Speaking Test Strategies 17 Using alternative structures

Frank Gehry building at MIT in Boston, Massachusetts, USA
Your structure can be typical or creative.

This lesson will focus on structuring your answer in a way that is more conversational, like a story. 

Introduction: 

Let's start with a review of the basic argument structure. What is it? When is it most useful?

Warm Up: 

Examine the following sample answer. Where is the claim? How about the evidence?  

Question:What is the most dangerous area of your neighborhood? What makes it dangerous?

Answer:
 

The most dangerous area? Well, in general, my town is pretty safe. It's a small town without a lot of crime. And my neighborhood is very quiet. But there is an area of town that I don't go in unless I absolutely have to. It's a low-income neighborhood with drugs and gangs. Every now and then, there's a shooting. The town is trying to improve the neighborhood, but it's still pretty bad. So that is definitely the most dangerous area in my town.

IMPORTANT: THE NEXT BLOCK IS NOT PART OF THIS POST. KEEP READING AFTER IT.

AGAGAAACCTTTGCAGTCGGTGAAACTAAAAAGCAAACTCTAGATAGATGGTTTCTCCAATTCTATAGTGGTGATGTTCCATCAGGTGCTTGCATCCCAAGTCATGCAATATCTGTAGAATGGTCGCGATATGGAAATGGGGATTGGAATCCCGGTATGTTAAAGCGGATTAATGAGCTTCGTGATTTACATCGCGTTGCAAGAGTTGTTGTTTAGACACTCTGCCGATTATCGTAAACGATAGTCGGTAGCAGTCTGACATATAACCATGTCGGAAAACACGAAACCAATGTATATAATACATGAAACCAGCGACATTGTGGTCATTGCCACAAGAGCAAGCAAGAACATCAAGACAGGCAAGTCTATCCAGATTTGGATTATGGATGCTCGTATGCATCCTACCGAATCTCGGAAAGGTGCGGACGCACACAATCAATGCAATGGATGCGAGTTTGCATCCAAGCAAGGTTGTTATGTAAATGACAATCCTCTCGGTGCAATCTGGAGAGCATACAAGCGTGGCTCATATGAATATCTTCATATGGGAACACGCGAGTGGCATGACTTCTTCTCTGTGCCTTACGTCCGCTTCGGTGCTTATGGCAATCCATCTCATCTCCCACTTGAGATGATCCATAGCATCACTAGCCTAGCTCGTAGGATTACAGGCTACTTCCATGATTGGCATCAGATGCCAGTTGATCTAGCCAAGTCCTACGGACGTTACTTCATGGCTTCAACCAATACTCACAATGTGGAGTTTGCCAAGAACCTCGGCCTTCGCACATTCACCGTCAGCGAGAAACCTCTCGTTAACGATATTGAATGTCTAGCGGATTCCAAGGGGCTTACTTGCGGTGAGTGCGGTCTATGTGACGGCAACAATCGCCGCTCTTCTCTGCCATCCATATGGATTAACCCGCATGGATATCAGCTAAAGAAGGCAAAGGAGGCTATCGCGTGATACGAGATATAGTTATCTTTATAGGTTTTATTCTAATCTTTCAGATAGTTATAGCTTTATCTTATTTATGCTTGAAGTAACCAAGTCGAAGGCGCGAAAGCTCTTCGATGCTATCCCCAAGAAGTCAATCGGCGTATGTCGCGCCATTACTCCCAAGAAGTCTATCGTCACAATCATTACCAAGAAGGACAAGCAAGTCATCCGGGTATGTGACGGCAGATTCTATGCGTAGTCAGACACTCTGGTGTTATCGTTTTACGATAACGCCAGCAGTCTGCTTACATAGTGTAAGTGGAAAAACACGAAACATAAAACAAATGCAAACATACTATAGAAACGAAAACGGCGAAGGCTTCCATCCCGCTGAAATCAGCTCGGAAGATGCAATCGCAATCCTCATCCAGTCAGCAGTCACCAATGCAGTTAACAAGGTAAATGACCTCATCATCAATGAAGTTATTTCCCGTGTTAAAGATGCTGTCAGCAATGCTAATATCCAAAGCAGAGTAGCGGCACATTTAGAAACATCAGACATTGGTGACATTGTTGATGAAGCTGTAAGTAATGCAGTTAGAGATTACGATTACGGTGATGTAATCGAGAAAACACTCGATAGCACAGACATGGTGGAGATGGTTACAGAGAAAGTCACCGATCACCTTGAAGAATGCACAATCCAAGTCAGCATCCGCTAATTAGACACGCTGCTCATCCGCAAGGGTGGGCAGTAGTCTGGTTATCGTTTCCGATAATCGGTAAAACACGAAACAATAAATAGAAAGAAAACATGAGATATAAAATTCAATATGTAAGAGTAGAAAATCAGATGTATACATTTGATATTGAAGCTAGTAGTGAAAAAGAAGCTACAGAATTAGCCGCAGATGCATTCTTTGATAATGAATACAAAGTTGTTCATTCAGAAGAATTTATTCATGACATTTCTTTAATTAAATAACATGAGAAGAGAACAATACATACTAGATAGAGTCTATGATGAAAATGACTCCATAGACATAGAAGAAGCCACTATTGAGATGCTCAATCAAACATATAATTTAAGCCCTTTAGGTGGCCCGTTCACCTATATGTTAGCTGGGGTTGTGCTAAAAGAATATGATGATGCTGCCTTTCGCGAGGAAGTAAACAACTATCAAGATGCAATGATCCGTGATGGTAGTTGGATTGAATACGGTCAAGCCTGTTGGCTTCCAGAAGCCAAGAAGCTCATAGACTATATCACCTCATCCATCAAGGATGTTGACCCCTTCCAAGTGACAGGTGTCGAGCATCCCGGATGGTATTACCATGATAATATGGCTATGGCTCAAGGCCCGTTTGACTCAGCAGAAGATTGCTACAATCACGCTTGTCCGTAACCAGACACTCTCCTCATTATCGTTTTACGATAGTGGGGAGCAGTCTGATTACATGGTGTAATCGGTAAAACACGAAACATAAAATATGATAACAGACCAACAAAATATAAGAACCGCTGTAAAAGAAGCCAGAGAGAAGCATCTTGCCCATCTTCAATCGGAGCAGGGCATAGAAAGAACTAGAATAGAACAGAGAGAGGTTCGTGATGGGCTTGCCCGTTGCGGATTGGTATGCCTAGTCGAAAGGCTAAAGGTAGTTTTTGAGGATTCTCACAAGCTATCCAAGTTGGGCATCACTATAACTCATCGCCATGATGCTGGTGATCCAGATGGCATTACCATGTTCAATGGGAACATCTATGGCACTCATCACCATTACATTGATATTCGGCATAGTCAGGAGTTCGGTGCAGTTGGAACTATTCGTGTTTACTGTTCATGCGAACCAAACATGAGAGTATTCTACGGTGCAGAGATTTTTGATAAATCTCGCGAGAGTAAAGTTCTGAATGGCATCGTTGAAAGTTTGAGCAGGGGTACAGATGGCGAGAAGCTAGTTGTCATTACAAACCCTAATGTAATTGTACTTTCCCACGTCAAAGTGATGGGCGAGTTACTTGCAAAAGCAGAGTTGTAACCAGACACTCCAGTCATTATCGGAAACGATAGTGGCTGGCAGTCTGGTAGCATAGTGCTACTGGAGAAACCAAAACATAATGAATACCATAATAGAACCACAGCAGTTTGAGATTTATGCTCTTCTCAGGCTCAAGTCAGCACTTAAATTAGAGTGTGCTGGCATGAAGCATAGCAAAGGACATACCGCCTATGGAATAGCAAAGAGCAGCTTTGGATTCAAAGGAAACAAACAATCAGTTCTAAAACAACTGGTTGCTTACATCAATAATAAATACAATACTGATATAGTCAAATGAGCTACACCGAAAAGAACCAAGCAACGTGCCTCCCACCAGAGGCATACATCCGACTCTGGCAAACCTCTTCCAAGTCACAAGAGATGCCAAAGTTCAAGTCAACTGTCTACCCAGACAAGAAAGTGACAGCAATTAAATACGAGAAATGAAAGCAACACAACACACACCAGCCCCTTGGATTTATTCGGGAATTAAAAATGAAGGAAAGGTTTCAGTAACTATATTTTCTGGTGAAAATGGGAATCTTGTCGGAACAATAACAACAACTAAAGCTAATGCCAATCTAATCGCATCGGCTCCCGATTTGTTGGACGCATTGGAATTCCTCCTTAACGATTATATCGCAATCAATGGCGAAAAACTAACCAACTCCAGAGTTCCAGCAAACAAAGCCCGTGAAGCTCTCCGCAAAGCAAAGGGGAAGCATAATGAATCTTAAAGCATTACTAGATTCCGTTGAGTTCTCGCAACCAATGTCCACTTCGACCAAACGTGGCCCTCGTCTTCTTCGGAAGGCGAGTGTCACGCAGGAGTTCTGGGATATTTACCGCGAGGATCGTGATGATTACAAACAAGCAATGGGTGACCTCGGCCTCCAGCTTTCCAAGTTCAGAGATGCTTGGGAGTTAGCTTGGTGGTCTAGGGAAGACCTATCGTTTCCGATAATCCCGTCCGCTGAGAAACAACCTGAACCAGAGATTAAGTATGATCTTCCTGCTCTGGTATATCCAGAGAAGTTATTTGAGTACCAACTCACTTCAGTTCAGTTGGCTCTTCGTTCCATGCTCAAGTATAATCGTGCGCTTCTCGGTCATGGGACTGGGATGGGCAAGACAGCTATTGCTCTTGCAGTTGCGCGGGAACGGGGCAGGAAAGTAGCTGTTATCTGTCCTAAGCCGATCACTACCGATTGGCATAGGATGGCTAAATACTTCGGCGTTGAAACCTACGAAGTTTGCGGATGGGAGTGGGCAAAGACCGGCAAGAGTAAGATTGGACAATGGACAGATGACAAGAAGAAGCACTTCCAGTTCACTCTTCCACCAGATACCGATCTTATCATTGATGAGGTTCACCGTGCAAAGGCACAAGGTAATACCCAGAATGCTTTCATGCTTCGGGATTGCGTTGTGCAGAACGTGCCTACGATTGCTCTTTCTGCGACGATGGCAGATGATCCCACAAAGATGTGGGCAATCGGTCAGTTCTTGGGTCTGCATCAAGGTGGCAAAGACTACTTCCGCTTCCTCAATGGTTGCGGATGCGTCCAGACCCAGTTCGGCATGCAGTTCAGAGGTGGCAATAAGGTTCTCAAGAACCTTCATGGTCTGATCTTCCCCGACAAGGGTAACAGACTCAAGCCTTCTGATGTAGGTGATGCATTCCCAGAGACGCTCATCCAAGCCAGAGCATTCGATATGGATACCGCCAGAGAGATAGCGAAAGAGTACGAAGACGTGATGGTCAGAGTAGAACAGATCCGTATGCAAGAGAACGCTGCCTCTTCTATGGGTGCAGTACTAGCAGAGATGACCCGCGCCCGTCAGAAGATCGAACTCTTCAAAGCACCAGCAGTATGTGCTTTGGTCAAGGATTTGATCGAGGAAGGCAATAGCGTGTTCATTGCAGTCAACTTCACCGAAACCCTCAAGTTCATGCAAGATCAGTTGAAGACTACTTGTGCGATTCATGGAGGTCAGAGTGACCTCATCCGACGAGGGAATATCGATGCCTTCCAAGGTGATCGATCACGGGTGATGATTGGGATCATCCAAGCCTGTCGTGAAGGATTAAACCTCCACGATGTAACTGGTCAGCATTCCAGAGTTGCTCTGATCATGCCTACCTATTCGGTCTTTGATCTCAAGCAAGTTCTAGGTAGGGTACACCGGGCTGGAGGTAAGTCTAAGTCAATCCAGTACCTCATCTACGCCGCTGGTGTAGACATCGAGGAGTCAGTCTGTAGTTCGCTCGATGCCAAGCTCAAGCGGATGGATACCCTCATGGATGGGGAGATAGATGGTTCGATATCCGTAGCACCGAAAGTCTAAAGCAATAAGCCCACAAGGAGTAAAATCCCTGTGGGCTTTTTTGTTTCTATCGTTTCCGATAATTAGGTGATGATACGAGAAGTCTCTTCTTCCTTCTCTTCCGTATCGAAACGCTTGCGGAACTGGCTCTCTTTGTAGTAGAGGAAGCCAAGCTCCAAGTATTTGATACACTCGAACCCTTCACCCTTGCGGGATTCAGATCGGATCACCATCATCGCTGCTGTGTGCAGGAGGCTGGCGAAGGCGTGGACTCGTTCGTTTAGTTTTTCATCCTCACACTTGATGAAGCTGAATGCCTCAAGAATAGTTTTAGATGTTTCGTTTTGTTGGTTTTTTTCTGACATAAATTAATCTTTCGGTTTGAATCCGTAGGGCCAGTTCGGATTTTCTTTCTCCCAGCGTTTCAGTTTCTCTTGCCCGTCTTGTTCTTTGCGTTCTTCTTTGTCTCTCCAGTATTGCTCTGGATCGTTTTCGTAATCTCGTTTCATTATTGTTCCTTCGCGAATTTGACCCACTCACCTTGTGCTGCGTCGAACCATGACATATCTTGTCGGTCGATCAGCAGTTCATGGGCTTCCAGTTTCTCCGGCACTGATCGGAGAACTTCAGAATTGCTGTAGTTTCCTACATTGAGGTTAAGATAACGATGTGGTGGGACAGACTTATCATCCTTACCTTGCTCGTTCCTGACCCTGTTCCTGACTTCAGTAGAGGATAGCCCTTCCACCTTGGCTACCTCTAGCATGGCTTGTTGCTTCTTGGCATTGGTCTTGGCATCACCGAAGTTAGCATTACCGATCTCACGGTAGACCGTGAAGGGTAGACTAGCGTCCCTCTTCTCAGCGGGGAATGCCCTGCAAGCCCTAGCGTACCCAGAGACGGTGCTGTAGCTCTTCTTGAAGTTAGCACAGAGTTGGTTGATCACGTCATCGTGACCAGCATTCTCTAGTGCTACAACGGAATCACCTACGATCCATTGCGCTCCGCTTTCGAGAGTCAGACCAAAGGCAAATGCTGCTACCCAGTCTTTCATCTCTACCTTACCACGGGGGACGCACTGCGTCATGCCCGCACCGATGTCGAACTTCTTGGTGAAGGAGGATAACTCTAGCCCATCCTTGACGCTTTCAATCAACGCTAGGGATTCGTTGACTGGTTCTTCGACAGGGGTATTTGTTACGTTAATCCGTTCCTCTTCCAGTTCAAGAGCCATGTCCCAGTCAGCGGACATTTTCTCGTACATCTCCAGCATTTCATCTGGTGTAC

Language: 

A. The sample answer in the Warm Up follows four basic steps. What are they? Discuss them with your instructor. 

 

B. Now your teacher has another question for you. Try answering it using the claim-last structure. 

Practice: 

Use this pattern to answer the following questions: 

  1. Is your company environmentally friendly? 
  2. What do you think about your country's relationship with its neighboring countries?
  3. What's the biggest challenge of working with a big team?